2016 APEC Ministers Responsible for Trade Statement: “We recognize the role of women in the economic prosperity of the region and reaffirm our commitment to take concrete policies to further enhance women’s economic empowerment. To achieve this goal, we commend the initiative to conduct case studies to collect and share good practices in which promotion of gender diversity in corporate leadership contributed to corporate growth. We also encourage officials to further work to enhance women´s participation in the economy, including the ratio of women’s representation in leadership positions. We welcome the APEC Healthy Women, Healthy Economies Policy Toolkit, which seeks to enhance women’s economic participation through better health, and call for the public and private sectors to consider adopting relevant aspects of its recommendations.” 

2015 APEC Ministerial Meeting Statement: “We endorse the Strategic Plan of the PPWE 2015-2018 to advance women’s full and equal economic participation across the APEC work streams, in particular through improved access to…health…We welcome initiatives to ensure mainstreaming of gender perspectives in APEC. These include: …Policy Toolkit on Healthy Women, Healthy Economies.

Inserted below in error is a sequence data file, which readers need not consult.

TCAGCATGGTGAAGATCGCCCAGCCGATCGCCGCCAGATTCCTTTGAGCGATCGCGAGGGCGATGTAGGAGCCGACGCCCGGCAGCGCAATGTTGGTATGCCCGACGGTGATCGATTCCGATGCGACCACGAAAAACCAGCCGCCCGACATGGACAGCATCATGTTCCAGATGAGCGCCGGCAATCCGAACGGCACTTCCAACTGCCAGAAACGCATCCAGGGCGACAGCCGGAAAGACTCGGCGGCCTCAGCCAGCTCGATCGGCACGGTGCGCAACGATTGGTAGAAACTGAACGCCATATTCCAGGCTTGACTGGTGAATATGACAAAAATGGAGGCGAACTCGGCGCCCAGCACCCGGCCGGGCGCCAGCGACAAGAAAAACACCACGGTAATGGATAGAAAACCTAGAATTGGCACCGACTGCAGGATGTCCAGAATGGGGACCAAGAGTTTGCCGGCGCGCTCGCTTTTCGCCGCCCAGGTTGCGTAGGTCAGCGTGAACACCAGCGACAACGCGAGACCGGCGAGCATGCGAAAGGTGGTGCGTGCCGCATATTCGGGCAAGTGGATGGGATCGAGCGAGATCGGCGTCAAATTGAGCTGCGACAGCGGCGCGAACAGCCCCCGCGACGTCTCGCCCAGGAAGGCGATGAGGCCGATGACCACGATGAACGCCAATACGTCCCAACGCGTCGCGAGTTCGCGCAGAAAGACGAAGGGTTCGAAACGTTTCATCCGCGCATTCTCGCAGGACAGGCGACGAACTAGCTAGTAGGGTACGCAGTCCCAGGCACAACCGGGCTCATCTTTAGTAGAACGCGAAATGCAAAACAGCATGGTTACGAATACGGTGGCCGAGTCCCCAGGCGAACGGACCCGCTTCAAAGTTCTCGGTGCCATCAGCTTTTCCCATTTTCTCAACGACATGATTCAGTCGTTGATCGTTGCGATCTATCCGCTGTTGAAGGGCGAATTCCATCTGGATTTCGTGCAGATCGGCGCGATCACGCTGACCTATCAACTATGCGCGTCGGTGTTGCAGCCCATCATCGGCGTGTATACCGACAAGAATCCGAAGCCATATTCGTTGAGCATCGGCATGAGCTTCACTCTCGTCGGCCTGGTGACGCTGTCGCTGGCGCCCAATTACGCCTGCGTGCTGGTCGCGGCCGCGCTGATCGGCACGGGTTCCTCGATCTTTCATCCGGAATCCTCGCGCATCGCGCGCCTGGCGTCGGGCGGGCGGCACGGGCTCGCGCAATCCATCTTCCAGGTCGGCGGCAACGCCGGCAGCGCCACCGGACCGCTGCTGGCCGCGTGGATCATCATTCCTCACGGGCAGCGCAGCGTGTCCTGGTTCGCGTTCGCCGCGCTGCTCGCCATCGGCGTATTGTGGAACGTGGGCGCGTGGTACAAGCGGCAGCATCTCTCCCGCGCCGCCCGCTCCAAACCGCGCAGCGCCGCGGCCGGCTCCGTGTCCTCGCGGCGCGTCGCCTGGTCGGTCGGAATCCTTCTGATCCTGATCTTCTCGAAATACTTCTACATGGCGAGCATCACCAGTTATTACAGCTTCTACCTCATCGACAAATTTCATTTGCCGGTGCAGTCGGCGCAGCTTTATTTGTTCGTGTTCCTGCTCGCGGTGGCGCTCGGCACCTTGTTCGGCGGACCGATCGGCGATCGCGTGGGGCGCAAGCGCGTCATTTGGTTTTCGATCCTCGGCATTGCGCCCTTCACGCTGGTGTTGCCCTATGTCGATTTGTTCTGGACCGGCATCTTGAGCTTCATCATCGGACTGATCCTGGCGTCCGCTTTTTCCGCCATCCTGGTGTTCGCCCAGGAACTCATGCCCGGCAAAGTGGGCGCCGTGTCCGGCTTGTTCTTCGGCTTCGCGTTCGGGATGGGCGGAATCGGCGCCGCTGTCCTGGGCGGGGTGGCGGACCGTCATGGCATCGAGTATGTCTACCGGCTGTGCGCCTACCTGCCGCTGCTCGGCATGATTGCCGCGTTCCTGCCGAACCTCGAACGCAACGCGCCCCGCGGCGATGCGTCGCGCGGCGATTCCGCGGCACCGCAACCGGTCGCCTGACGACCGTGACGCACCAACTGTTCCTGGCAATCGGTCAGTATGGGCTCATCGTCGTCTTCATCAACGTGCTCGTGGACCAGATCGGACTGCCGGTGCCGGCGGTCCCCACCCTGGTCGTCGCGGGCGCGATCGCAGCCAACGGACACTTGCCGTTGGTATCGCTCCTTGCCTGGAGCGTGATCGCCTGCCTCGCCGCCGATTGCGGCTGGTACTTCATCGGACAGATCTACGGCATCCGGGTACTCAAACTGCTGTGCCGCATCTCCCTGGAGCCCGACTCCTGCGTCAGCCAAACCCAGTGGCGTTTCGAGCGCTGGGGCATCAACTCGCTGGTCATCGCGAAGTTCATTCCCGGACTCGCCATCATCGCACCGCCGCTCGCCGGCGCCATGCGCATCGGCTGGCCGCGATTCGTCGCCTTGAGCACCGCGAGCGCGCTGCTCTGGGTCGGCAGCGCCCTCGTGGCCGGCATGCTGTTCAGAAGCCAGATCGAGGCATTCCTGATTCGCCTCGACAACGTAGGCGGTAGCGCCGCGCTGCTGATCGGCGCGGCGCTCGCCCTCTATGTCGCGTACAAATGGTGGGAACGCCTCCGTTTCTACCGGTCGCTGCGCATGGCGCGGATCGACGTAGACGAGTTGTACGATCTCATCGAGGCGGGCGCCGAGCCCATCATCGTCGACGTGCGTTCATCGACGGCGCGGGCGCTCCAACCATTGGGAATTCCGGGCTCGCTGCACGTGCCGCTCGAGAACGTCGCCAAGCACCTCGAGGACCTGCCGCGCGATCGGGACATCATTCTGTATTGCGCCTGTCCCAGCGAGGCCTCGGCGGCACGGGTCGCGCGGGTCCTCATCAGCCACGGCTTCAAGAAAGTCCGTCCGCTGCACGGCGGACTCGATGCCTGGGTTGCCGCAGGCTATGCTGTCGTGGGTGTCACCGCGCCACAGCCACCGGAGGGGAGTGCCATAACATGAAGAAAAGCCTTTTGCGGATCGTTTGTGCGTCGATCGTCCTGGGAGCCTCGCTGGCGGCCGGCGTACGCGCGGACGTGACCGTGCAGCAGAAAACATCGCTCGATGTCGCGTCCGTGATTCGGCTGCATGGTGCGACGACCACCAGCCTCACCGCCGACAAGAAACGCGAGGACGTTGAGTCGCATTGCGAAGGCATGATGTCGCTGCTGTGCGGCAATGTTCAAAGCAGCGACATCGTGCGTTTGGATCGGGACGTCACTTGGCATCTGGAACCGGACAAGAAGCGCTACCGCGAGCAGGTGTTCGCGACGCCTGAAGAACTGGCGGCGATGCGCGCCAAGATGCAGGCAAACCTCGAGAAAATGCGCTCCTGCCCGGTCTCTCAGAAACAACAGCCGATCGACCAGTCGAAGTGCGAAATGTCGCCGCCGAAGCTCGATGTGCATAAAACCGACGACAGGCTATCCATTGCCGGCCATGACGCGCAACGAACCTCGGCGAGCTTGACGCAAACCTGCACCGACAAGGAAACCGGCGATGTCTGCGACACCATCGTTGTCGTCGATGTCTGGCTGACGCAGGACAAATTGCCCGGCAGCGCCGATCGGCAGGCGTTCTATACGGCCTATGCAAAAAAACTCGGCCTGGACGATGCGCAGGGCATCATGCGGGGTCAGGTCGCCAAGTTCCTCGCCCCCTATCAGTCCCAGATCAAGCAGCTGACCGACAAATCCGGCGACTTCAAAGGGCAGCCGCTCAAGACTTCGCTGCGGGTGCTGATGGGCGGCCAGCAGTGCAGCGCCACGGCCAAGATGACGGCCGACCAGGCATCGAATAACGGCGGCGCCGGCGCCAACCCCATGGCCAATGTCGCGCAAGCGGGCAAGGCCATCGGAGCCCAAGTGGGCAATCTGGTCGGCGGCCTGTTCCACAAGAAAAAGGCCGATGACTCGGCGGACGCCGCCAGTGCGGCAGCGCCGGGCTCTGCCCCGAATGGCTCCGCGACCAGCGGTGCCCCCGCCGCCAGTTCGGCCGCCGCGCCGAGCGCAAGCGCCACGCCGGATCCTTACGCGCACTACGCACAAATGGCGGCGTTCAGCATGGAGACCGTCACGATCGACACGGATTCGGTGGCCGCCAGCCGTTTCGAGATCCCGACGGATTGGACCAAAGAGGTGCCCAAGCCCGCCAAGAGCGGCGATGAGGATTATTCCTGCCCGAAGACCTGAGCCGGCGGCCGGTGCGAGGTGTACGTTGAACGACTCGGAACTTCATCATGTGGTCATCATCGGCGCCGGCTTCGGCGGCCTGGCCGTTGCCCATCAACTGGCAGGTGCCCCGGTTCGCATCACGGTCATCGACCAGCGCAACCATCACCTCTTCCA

2014 APEC Ministerial Meeting Statement:We …encourage sustained momentum from economies to provide policy support for women’s economic empowerment and establish a gender-responsive enabling environment to advance women's full and equal economic participation… We encourage cross-fora synergies wherever possible, and welcome the Healthy Women, Healthy Economies joint initiative to enhance women’s labor force participation….” 

The HRDWG's mission is to share knowledge, experience, and skills to strengthen human resource development and promote sustainable economic growth, which is a key objective of this project.  In addition, this project also supports all three objectives listed in the HRDWG work plan: 1) Develop 21st Century Knowledge and Skills for All, 2) Integrate HRD into the Global Economy, and 3) Address the social dimension of globalization.

TILF/ASF Justification